Jackie Wilson was born on June 9th, 1934 in Detroit, Michigan Jack Leroy Wilson, Jr. Wilson replaced lead singer Clyde McPhatter in Billy Ward’s Dominoes in 1953 before going solo. As a young man, Wilson was with a group called “The Ever Ready Gospel Singers”. Jackie as a young man drifted into trouble with the law and ended up in juvenile corrections where he learned to box, a career he thought he might pursue. Wikipedia states that Jackie next formed “The Falcons” but Marv Goldberg’s group bio makes no mention of this.
Wilson was a cousin of the Stubb family children which included Levi who went on to become one of “The Four Tops” and Joe Stubbs who with another Wilson cousin, Hubert Johnson, both went to Motown’s “Contours”.
Johnny Otis more or less “discovered” Wilson and placed him in a group called “The Thrillers” a group evolving first into “The Royals” before becoming “The Midnighters” by which time Wilson had departed.
Wilson then recorded solo as “Sonny Wilson” for Dizzy Gillespie’s own record label “Dee Gee Records”. It was Hank Ballard who convinced Wilson to use his name in the form “Jackie”.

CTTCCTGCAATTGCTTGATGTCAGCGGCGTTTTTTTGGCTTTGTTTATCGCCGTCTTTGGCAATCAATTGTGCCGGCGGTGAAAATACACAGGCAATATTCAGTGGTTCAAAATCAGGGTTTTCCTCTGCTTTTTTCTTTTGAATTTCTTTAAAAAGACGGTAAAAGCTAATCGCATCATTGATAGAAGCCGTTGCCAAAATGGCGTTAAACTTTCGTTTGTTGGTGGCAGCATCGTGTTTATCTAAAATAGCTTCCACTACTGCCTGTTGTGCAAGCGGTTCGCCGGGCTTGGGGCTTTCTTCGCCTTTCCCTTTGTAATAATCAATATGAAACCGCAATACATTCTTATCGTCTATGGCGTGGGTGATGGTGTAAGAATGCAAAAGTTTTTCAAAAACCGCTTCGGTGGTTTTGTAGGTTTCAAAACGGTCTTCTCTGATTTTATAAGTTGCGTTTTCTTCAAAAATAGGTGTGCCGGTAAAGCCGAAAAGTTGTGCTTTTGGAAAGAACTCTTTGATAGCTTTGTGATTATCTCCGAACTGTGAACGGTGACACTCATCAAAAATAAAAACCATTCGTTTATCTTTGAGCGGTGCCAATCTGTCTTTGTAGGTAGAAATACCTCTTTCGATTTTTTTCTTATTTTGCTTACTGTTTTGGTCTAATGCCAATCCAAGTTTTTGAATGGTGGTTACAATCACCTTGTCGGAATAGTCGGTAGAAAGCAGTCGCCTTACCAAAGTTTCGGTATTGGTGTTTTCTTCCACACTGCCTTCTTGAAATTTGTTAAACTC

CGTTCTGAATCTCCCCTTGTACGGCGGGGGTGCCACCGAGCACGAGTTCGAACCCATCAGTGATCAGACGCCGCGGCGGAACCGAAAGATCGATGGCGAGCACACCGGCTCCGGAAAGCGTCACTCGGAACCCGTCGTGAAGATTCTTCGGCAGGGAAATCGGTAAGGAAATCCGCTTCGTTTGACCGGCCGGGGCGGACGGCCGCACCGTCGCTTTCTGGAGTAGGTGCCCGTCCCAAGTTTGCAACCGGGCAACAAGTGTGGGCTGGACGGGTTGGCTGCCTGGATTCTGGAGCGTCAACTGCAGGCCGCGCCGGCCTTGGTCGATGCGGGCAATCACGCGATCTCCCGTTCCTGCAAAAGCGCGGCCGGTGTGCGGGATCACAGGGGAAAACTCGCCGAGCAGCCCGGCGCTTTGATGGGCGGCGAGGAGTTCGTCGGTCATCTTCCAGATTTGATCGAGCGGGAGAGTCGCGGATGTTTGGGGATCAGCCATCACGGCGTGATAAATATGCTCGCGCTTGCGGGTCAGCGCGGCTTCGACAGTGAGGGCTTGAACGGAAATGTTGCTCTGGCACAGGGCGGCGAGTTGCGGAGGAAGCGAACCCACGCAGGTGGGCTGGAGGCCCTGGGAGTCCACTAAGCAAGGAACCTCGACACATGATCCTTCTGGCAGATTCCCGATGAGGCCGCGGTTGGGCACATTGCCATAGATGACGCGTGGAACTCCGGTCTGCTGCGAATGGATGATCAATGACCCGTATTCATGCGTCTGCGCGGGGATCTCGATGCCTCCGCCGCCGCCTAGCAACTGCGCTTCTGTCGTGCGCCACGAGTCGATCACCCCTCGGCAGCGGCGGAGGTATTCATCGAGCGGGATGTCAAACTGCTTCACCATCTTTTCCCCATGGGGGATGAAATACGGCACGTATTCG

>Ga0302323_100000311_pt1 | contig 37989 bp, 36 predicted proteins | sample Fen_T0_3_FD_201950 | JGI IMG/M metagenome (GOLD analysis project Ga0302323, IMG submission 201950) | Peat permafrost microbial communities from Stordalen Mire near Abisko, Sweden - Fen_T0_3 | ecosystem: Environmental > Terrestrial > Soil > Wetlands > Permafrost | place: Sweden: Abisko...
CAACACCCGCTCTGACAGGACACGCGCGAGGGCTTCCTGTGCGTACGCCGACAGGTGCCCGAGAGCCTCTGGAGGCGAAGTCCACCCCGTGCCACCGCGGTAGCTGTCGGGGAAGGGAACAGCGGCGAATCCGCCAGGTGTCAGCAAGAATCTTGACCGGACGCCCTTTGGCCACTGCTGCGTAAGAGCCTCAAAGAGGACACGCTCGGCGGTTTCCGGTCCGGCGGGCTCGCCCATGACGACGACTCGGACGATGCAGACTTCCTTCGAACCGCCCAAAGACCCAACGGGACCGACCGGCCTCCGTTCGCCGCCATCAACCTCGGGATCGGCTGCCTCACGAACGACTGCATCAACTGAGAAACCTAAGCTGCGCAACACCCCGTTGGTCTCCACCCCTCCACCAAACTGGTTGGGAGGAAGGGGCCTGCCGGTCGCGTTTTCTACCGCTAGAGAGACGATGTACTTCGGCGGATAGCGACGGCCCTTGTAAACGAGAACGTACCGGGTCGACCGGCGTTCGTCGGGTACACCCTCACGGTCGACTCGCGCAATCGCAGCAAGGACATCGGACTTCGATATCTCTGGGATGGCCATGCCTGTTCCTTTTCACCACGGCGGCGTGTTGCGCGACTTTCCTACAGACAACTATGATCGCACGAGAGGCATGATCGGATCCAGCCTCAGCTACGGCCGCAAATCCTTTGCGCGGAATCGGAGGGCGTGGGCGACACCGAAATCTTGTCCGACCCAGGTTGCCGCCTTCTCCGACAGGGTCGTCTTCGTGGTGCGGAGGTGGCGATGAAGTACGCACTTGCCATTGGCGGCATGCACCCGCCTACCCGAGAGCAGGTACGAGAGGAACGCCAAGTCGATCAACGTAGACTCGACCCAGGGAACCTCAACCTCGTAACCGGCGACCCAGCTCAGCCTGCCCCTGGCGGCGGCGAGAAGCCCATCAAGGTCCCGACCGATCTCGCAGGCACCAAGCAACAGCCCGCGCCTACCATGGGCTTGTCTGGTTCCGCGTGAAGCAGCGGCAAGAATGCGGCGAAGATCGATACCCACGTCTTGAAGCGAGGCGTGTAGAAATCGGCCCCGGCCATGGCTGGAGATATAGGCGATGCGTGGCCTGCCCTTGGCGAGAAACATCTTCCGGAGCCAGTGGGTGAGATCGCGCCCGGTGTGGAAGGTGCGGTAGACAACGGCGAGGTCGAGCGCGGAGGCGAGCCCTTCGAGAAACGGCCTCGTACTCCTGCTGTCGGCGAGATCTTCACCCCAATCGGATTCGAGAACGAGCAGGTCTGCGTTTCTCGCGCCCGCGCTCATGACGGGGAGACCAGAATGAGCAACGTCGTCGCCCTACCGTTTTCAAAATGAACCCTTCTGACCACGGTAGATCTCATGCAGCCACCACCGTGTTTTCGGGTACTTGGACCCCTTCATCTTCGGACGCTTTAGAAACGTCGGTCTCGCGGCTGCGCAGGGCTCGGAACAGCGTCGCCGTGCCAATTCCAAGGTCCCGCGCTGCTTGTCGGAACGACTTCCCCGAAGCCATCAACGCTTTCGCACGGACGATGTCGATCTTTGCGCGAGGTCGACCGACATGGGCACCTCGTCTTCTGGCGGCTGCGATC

Jackie placed 54 songs on Billboard’s Hot 100 Charts between 1957 and 1972 entering the Top 20 thirteen times, with his biggest hit being “Night” which reached number 4. He had six number 1 songs on the R&B charts. His final charting song came in 1975 accompanying “The Chi Lites” with Don’t Burn No Bridges”. Jackie composed many songs often working with others. He penned his second charting record, 1958’s “To Be Loved” which is one of my favorites.
It is often reported that Jackie Wilson collapsed while performing suffering a heart attack on stage and further – some reporting that the heart attack came right as he was finishing the line “my heart is crying, crying” from the song “Lonely Teardrops” – hmmmmm… not likely?
Wilson died on January 21st, 1984 at the age of 49 as the result of pneumonia, which followed a long period of debilitation after having a heart attack on stage on September 29th of 1975 during one of Dick Clark’s “Good Ol’ Rock and Roll Revue” performances in New Jersey. Jackie was never able to regain the ability not only to perform but to barely meet life’s basic function requirements.
Motown’s Commodores paid tribute to Jackie and Marvin Gaye with their hit single “Nightshift” released in 1985.